Charges Continue to Haunt Hillary Rodham Clinton
Elvin, John, Insight on the News
Sworn testimony says Craig Livingstone, the man who obtained those confidential FBI files on top Republicans, was Mrs. Clinton's creature. The first lady denies it. Would this woman obstruct justice?
I didn't want to come right out and say 'the first lady is a liar and a felon,"' says Jerry Zeifman, a former law professor who served for more than a dozen years on the staff of the House Judiciary Committee, explaining in a lengthy interview with Insight why his book, Without Honor: The Impeachment of President Nixon and the Crimes of Camelot, has made less of a media splash than some of the more sensational Clinton books. Zeifman, chief counsel to the committee during impeachment proceedings against Richard Nixon, now says he wishes he had come down harder on an impeachment-investigation staffer fresh out of the Yale Law School named Hillary Diane Rodham. By suppressing important documents and lying to the people she was supposed to serve, in Zeifman's opinion, Hillary behaved criminally "It is a felony to obstruct a congressional investigation," he observes.
Both Hillary Rodham and Bill Clinton, the friend with whom she lived during her last year at Yale, were recruited to serve on the investigative staff by Yale law professor Burke Marshall -- in Zeifman's portrayal, the Moriarty of the Nixon impeachment effort. Marshall had not returned Insight's calls by press time. Zeifman says Marshall, who had no official standing in the procedure other than as mentor to many of the players, including John Doar, special counsel to the House Judiciary Committee, used his influence to shape the staff in accordance with two objectives. First, says Zeifman, he wanted to block any investigative efforts that might follow Watergate leads to illegal or questionable activities by the Kennedy administration, and particularly the Kennedy Justice Department in which many of his proteges had served. Second, Zeifman says, Marshall wanted to drag out the impeachment process as long as possible to further destabilize the Republican Party and enhance Sen. Edward Kennedy's chances of winning the presidency.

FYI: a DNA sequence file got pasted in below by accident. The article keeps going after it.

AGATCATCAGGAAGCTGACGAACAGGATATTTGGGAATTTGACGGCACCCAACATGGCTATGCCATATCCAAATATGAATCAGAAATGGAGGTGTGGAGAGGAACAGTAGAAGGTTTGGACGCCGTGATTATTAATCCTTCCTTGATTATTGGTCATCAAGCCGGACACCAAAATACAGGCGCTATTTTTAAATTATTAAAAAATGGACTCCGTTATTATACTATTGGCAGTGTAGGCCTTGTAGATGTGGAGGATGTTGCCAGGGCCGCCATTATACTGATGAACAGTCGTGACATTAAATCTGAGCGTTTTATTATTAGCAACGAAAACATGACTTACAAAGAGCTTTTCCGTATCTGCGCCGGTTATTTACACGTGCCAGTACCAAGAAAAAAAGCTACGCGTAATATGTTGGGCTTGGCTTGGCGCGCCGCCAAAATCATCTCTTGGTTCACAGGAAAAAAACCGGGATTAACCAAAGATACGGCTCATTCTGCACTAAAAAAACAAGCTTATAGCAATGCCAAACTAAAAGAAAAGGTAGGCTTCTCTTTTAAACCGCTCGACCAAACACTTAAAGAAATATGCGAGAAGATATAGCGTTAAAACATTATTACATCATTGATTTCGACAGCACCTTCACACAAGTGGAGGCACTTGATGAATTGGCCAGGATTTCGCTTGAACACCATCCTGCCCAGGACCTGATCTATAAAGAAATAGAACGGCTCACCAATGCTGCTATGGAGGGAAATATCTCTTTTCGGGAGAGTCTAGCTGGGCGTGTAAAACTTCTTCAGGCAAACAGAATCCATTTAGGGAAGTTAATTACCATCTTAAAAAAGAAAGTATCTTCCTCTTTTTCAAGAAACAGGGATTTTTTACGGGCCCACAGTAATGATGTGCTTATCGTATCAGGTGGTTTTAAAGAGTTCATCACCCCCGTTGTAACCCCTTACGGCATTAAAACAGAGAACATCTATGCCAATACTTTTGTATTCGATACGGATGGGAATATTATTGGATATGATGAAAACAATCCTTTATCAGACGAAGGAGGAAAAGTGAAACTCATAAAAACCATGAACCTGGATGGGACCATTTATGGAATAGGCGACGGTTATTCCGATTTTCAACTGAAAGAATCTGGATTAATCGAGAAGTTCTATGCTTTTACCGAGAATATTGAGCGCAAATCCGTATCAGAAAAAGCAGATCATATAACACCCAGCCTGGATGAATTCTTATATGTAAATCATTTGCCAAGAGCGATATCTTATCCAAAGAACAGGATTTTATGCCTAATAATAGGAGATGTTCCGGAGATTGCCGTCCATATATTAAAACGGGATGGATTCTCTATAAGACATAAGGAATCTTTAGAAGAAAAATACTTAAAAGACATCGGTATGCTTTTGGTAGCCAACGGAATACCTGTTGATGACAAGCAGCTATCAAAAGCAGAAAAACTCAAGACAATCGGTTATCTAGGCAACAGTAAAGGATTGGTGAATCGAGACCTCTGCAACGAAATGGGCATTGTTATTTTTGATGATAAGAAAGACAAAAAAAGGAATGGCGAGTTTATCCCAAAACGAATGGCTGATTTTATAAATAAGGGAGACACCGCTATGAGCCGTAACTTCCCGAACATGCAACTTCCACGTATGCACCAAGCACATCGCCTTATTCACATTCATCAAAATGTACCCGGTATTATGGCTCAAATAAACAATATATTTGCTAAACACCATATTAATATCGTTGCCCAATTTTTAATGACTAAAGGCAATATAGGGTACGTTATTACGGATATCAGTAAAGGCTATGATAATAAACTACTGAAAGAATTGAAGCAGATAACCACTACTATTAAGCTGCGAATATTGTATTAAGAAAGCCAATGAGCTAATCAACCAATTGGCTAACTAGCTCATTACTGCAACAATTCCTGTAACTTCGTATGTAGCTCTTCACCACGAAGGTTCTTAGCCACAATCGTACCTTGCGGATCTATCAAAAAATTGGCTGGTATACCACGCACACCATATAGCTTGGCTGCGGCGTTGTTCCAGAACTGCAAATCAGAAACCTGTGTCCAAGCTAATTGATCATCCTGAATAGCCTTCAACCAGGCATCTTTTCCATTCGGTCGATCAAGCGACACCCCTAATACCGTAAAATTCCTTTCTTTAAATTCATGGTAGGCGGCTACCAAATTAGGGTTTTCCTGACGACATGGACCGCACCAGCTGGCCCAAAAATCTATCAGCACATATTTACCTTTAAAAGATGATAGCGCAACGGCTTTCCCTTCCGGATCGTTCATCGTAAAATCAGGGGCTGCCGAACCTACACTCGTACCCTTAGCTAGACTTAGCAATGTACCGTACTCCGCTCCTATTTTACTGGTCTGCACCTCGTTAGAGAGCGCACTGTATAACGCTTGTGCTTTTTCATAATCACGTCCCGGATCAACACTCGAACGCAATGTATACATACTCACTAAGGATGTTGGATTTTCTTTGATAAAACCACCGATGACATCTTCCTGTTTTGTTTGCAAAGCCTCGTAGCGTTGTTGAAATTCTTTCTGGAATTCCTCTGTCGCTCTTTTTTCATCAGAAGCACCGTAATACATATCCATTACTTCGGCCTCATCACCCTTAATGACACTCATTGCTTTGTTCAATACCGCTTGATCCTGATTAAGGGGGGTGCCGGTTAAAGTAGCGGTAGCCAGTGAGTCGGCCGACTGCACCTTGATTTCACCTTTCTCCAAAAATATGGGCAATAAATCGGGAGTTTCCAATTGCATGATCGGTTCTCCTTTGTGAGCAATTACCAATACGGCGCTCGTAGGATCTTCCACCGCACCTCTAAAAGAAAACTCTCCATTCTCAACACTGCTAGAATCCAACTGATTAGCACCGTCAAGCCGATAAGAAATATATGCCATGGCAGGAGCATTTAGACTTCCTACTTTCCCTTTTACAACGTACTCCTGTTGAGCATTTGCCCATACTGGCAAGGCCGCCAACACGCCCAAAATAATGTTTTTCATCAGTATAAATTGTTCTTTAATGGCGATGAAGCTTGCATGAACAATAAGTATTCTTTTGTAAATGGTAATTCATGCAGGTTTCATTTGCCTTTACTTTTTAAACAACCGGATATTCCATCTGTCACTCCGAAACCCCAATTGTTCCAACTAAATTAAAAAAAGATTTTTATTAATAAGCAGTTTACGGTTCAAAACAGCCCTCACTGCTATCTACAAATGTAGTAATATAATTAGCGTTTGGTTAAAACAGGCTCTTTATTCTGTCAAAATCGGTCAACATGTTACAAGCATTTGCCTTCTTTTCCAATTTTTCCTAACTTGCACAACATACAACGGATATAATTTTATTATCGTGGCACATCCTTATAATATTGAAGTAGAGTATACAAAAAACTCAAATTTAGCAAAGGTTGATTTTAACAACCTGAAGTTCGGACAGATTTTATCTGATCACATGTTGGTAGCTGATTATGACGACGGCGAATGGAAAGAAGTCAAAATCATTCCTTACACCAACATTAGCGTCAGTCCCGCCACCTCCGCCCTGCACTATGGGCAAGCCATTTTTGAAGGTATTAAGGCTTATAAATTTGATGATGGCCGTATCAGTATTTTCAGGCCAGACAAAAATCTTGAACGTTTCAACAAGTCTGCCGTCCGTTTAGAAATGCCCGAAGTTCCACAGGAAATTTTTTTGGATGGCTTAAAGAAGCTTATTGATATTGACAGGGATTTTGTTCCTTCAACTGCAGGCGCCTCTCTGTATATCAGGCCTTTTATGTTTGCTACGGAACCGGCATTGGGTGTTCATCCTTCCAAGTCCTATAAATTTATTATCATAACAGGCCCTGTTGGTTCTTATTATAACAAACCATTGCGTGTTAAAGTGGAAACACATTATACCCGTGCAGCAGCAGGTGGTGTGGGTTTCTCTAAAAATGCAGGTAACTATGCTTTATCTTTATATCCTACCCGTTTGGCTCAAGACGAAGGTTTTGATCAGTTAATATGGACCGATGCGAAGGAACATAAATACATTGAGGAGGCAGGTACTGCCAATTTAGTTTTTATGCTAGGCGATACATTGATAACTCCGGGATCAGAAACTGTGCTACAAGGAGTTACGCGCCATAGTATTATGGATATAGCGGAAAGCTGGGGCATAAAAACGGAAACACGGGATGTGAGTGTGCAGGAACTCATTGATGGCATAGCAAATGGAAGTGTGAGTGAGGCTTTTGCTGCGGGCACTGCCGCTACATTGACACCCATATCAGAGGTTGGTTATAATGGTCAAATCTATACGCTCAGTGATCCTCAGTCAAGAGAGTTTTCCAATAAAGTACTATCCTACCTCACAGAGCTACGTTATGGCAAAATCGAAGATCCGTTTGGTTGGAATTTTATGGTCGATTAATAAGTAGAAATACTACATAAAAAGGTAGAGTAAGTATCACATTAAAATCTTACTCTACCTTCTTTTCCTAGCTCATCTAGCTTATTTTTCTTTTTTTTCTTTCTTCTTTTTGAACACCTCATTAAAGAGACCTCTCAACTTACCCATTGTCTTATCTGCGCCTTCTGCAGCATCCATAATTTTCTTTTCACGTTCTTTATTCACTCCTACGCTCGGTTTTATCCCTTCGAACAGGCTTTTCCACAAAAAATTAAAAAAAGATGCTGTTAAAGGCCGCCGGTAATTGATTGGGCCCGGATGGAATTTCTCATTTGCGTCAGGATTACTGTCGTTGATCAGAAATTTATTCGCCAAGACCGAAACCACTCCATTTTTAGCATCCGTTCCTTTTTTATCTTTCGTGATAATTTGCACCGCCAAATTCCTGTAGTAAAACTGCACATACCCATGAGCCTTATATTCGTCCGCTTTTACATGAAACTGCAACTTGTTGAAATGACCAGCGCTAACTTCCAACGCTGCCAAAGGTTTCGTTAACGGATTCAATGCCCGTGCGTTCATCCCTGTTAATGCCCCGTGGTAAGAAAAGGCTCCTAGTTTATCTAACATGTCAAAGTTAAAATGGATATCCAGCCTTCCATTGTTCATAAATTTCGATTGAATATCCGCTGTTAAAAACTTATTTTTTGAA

Clinton, by then plotting his own political moves in Arkansas, declined the opportunity to help impeach Nixon. Zeifman says this was because he believed home-state voters might not appreciate a "Get Nixon" attitude -- one he and Hillary shared, having suffered the heartbreak of working for the lost cause of George McGovern.
Hillary, though, seized the chance and soon was on the staff of Doar's senior associate counsel, Bernard Nussbaum. Despite the frequent characterization, Hillary was, in Zeifman's view, hardly just another lowly staffer -- in fact, he says, she was the secret liaison to Marshall and worked in several ways to promote his objectives. Among two of the tactics she orchestrated, says Zeifman, were an attempt to deny Nixon the right to counsel in his pending appearances before Congress, and legislation she crafted that would have prohibited members of Congress from questioning witnesses.
But the centerpiece of Zeifman's charges is a document prepared under Hillary's supervision, but never revealed to the committee, providing historical precedent that might, in effect, have gotten Nixon off the hook.
"In a civil proceeding for impeachment, the prior misconduct of prior presidents is a relevant defence" in charges related to "abuse of power," Zeifman explains. While it has no bearing on a criminal case of, say, prostitution or jaywalking that "everyone else does it," a president's conduct in office can be excused as failing to constitute abuse if previous presidents set precedent by acting similarly. "The staff, including Hillary Rodham, became keenly aware of this," Zeifman says, and "as a result, John Doar directed Hillary to work with a group of 10 eminent history professors ... to prepare a report on allegations of misconduct of presidents from George Washington to Lyndon Johnson. …